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Utah House District 9

The Utah House of Representatives is comprised of 75 men and women, each representing different areas of the state, elected to two-year terms.

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  • Calvin Musselman
    (Rep)

  • Candidate picture

    Steve Olsen
    (Dem)

Biographical Information

Utah continues to be one of only 11 states with no limit on the amount of money an individual can contribute to a political campaign, and one of only 5 states with no limits on what a corporation can contribute. Do you favor any limits on donations to political campaigns? Why or why not?

What is the legislature’s role in addressing the homeless problem and assuring affordable housing for the working poor?

Not all school districts are able to provide the same resources for their students. How should we support school districts with lesser ability (primarily because of lower property values) to raise revenue?

The Utah State Constitution reads, in part, "Both male and female citizens of this State shall enjoy equally all civil, political and religious rights and privileges." The Equal Rights Amendment to the Constitution of the United States reads, “Equality of rights under the law shall not be denied or abridged by the United States or by any State on account of sex.” Should Utah ratify the ERA which expresses the same view as the Utah Constitution? Explain your position.

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Campaign Mailing Address 561 Canyon Road
Ogden, Utah 84404
Campaign Email Address steveforutah9@gmail.com
Campaign Phone (801) 390-3915
Current Employment Senior Principal Engineer and Data Scientist at Autoliv Ogden Technical Center
Education BS Applied Mathematics, WSU
Campaign Website steveforutah9.com
In a previous race for Utah Senate, my Republican opponent was on the record as saying: "Large campaign contributions don't buy my vote. But does it buy access? You bet it does." Give the man credit for honesty. As an experiment, during that race I called all the organizational donors that had given to my opponent, and gave them the opportunity to donate to my campaign also. You can guess how much I made from that effort ($0). Wealthy individuals and special interests aren't making political donations out of a sense of charity; they are purchasing access, and access means influence. The needs of average citizens have a hard time competing with that. Some balance is needed, and a good way to provide that balance is to limit campaign contributions. As a facts-and-data guy, I'd like to study this issue more before supporting individual proposals.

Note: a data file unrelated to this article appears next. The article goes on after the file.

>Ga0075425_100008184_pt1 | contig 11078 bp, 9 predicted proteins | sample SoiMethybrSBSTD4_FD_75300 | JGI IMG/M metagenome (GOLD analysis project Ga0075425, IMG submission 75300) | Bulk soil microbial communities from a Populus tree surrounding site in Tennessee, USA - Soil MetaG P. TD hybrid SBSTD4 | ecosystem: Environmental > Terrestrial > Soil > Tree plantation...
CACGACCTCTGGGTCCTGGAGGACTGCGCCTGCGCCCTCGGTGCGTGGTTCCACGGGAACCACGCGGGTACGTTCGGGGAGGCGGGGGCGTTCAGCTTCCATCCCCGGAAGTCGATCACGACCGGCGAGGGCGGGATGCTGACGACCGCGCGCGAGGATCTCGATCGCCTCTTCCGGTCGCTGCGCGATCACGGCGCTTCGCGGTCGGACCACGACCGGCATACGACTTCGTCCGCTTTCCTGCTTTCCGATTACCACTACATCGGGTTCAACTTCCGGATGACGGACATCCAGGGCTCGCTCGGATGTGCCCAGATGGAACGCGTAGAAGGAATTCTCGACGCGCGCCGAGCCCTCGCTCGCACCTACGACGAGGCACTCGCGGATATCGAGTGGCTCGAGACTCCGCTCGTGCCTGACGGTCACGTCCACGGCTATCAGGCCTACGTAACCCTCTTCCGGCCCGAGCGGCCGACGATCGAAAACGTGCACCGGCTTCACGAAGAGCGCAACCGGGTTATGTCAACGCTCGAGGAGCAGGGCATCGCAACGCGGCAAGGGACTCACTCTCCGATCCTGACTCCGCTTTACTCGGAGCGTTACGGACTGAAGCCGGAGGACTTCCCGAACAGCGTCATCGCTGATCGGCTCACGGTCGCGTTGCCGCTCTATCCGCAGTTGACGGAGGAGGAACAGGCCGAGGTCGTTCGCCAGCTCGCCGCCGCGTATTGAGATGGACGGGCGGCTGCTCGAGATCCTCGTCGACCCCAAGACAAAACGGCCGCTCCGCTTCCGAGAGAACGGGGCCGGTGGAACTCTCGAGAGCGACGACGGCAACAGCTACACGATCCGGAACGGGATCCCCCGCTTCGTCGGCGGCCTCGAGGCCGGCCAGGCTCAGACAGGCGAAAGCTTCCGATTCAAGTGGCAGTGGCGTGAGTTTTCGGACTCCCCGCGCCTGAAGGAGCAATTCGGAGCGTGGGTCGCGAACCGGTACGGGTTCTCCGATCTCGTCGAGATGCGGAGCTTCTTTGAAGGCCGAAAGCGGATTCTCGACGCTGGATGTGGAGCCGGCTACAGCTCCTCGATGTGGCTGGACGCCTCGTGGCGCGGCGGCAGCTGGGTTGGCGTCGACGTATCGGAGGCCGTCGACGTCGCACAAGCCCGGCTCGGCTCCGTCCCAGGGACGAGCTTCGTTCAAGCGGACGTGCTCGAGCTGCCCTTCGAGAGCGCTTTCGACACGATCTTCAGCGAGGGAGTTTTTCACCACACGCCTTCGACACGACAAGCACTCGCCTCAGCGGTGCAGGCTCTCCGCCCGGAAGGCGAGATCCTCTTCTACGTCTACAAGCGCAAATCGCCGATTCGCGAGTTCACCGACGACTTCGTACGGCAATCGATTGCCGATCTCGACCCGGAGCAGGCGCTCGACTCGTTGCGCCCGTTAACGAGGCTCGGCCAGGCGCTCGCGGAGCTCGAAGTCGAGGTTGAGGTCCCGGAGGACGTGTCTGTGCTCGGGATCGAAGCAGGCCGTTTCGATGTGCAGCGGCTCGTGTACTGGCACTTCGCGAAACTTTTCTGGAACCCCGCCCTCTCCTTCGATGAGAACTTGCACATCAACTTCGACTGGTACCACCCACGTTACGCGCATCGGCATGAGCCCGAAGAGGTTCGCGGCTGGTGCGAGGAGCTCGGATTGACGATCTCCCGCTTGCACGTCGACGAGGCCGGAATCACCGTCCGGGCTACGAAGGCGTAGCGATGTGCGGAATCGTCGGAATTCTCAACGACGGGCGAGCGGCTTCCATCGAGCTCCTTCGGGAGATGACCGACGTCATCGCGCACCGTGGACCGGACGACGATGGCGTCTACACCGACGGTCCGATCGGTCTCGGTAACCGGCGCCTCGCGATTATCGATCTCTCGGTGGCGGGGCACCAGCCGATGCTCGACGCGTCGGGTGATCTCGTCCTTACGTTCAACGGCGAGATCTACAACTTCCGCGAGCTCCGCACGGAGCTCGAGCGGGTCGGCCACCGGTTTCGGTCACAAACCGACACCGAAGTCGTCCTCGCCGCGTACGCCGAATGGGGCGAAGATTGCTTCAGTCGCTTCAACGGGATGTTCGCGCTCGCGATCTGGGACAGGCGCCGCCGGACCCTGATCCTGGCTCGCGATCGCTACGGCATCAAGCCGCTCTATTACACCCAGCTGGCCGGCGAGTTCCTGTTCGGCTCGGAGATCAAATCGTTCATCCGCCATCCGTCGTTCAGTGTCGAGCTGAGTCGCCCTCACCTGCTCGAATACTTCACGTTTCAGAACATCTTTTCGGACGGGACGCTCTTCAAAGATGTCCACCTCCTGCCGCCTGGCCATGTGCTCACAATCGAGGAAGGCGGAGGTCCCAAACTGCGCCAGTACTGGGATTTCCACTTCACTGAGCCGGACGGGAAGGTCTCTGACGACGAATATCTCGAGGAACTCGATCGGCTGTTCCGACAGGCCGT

As an inner-city Ogden bishop for The Church of Jesus Christ of Latter-day Saints, I experience every month the struggles of our less affluent members to afford their rising rent payments. If it wasn't for the Church and other charitable organizations, the homeless population in Utah would be much, much worse! These good people want to be self-sufficient, they hate asking for help, but struggle to make ends meet. A systemic problem in the Legislature is the outsize influence of the real estate/development industry; their numbers in the House and Senate are all out of proportion to their share of the population. In a time of skyrocketing home prices, rising rents and record profits for the industry, we need to explore new, innovative solutions to affordable housing. My team-building and problem solving skills can help bring interested parties together and fix this serious problem.
Equal opportunity and robust investment in Utah's children has the greatest economic return of any other way the state can spend its money. I would certainly support efforts that ensure schools in the less affluent communities in the state (including House District 9) receives the same resources as the more affluent areas.
I would vote for the ERA if it comes up for a vote in the Legislature.